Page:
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Michael Slackman sums up his
tenure in the Middle East as
“trying to understand ordinary 
people and explain their interests, 
dreams, and desires.”

That view has roots in
his time as a Northeastern
journalism student in the early
1980s, when, he says, “being
a reporter felt like the chance
to explore how other people
live, how decisions are made, 
a license to question authority, 
the duty to bear witness, and
the means to carry it out.”

It is a journalistic credo to
which Slackman has held fast, 
starting at the Northeastern
(now the Huntington
), where he showed a
talent for digging up tough
stories. He still remembers
the support he received from
Jack Curry, then vice president
for student affairs, and, later,
Northeastern’s fifth president.

Like so many Northeastern
journalism students before and
since, Slackman worked as a
reporter on co-op at the Boston
. “Co-op was phenomenal,”
he says. “I got my first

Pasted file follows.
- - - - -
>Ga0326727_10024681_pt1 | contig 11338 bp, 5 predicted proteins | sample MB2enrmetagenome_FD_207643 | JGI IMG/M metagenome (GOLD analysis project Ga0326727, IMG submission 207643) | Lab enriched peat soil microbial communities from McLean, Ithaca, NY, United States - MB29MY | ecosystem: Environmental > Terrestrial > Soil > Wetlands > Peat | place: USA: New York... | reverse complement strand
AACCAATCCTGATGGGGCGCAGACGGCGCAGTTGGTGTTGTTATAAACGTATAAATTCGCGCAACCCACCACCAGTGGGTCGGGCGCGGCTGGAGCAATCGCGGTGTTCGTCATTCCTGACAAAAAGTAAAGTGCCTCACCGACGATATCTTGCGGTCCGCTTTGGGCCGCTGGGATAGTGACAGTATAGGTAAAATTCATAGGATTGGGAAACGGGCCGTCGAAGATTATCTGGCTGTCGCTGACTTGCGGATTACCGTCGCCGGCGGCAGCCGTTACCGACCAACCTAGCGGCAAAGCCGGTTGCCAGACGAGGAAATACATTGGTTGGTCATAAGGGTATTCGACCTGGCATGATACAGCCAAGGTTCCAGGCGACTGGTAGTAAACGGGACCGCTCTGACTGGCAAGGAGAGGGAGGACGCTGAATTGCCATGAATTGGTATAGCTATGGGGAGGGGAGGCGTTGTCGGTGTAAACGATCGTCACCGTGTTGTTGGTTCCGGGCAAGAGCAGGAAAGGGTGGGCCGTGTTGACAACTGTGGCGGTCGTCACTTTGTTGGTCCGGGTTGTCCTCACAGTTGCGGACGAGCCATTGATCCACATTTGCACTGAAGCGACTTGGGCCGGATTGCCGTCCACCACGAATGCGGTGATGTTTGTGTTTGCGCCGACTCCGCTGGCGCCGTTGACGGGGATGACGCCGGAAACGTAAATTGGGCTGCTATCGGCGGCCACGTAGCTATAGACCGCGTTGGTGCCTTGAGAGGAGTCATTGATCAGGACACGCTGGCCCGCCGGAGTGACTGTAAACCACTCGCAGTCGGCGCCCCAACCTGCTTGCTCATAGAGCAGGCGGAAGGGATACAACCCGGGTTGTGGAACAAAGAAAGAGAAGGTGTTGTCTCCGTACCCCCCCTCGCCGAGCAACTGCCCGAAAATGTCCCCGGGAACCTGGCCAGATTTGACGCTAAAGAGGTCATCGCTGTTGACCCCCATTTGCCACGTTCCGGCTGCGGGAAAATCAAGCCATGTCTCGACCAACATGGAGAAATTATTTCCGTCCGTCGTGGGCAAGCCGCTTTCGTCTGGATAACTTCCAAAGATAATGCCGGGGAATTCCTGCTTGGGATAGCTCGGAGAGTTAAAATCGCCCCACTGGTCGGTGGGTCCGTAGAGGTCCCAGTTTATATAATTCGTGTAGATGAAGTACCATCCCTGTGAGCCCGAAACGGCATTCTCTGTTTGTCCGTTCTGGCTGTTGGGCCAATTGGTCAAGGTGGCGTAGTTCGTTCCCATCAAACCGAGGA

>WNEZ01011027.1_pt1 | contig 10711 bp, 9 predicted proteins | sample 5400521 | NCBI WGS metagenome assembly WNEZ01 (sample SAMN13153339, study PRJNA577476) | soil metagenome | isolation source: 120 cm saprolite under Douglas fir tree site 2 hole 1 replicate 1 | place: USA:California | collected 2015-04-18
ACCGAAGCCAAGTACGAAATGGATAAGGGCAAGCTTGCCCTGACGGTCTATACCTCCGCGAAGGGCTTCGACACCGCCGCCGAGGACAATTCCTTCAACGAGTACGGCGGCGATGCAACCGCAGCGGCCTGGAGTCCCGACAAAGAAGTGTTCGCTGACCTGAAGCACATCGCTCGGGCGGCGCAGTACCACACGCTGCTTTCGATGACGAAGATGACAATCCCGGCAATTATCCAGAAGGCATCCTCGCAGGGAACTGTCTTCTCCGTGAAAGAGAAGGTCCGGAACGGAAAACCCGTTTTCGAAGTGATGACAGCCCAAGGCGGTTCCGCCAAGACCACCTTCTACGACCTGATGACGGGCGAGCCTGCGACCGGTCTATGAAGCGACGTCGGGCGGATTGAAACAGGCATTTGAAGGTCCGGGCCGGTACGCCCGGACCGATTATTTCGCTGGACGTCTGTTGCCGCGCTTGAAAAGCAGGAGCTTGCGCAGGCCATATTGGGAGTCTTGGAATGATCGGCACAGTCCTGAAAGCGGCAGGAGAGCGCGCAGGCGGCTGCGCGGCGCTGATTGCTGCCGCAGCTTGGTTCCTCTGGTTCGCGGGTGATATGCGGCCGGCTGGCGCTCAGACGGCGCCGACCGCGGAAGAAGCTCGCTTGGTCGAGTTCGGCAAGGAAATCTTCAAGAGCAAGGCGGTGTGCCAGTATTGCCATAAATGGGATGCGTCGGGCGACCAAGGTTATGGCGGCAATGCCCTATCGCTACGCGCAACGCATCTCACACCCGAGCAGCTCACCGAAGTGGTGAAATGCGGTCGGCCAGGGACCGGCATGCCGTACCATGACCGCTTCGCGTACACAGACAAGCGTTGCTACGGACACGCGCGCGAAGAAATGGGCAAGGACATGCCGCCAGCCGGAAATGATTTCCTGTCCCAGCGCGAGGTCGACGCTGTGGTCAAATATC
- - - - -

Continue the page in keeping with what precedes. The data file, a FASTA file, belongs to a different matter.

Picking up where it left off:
real understanding of what it was to be a reporter.”

After graduating, he worked
as a police reporter with a local newspaper in Port Chester, 
N.Y. He moved to Long
Island’s Newsday—where he
contributed to reporting that
won a 1997 Pulitzer Prize, and
got his first overseas posting, 
as Moscow bureau chief—and
then became Cairo bureau chief
for the Los Angeles Times.

He was named the New
York Times
’ Cairo bureau chief
in 2005, moved to the position
of Berlin bureau chief in 2010, 
and was appointed deputy
foreign editor in June 2011, 
shaping the paper’s Middle
East coverage.

Although he is at the pinnacle
of American journalism,
Slackman says that was never the pole star for his career. It
was something more basic,
and it comes through in a brief

“I gave a talk recently to
some U.S. military officers—
generals-in-training—and I
started the conversation by
saying ‘We’re both in the business
of defending democracy.’

“It sounds hokey, but I
firmly believe that. Fortunately, 
I landed in a place where they’re still committed to providing
as robust and penetrating news reports as possible
about everything—and I think
that’s pretty cool.”

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